NTSB Releases Report on Capsized Gulf of Mexico Vessel
The National Transportation Safety Board (NTSB) has published a preliminary report as part of its ongoing investigation of the fatal capsizing of the Seacor Power liftboat, which occurred on April 13, near Port Fourchon, Louisiana.
According to the report, the Seacor Power departed Port Fourchon at about 1:30 p.m. on April 13 and was bound for the oil and gas lease area Main Pass Block 138 in the Gulf of Mexico (GOM). At about 3:30 p.m., as the vessel transited the open waters of the GOM, a rain squall passed over the liftboat, and as visibility dropped and winds increased significantly, the crew decided to lower the vessels legs to the seafloor to hold it in position until the storm passed, the report outlined.
The crewmember at the helm attempted to turn the Seacor Power into the wind as the legs began to descend, but before the turn was completed, the liftboat heeled to starboard and capsized, the report revealed. Several people were able to escape onto the exposed, port side of the Seacor Power deckhouse but high winds and seas that had built to 10 to 12 feet prevented rescuers from reaching those who remained on the vessel, according to the report. Some were said to be washed into the water and six were eventually rescued, with one survivor suffering a serious injury, the report highlighted.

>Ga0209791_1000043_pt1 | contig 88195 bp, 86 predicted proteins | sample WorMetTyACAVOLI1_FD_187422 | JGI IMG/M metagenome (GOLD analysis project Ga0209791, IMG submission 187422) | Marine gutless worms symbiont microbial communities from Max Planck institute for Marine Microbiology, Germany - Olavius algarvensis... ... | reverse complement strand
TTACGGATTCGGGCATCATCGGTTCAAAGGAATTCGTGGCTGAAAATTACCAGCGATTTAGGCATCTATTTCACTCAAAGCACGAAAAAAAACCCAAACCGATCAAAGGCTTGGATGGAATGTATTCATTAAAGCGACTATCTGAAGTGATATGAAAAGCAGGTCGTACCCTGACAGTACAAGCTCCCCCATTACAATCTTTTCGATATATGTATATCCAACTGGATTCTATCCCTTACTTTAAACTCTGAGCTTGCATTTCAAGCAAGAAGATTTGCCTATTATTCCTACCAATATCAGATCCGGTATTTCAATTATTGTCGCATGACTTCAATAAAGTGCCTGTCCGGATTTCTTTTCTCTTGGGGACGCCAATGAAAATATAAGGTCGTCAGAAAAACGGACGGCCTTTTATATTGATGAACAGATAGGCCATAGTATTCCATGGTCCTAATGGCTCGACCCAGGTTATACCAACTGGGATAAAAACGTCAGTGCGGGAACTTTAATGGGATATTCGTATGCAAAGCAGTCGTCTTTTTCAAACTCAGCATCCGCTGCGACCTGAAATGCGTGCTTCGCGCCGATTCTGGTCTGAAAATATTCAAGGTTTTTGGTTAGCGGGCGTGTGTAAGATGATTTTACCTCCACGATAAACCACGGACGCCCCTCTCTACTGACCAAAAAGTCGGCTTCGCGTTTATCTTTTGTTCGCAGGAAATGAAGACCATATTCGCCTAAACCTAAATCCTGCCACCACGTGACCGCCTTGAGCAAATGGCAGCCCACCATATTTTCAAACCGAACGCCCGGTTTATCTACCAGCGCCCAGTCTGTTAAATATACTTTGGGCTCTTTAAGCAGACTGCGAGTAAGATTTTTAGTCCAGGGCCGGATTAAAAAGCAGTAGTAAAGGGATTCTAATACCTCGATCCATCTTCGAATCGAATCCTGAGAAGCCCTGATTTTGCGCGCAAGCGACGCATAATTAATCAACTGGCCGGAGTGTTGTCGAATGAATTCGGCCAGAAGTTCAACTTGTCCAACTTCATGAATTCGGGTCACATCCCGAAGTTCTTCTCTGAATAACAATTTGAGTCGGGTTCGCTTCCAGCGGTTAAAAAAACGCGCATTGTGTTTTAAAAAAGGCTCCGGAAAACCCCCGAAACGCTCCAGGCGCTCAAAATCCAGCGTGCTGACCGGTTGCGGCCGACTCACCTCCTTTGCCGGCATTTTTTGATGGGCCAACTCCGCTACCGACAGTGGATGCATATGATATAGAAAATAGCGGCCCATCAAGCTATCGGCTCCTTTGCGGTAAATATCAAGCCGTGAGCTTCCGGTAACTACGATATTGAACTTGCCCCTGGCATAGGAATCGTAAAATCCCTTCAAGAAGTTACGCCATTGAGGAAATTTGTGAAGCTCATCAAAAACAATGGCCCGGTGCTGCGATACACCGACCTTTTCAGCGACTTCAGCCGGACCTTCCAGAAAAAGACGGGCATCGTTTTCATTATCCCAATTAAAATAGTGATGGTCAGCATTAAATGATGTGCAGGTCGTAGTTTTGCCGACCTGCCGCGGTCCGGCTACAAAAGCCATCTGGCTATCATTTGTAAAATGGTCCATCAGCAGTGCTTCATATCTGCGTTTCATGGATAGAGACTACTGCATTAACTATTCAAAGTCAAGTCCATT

The report noted that there were 19 people aboard the U.S.-flagged, 175 foot long vessel at the time of the accident. Six people were rescued by the Coast Guard and Good Samaritan vessels, six people died in the accident, and seven remain missing.
NTSB investigators interviewed survivors, other personnel who previously crewed the Seacor Power, representatives for the owner and charterer, vessel inspectors and surveyors, and search and rescue responders. When the Seacor Power is salvaged, NTSB investigators intend to return to inspect the vessel and collect further evidence.
The NTSB emphasized that information in its report is preliminary and subject to change as the investigation progresses. As such, it says no conclusions about the cause of the accident should be drawn from the report.
The NTSB is an independent federal agency charged by congress with investigating every civil aviation accident in the United States and significant accidents in other modes of transportation. The NTSB has five board members, each nominated by the president and confirmed by the senate to serve five year terms.
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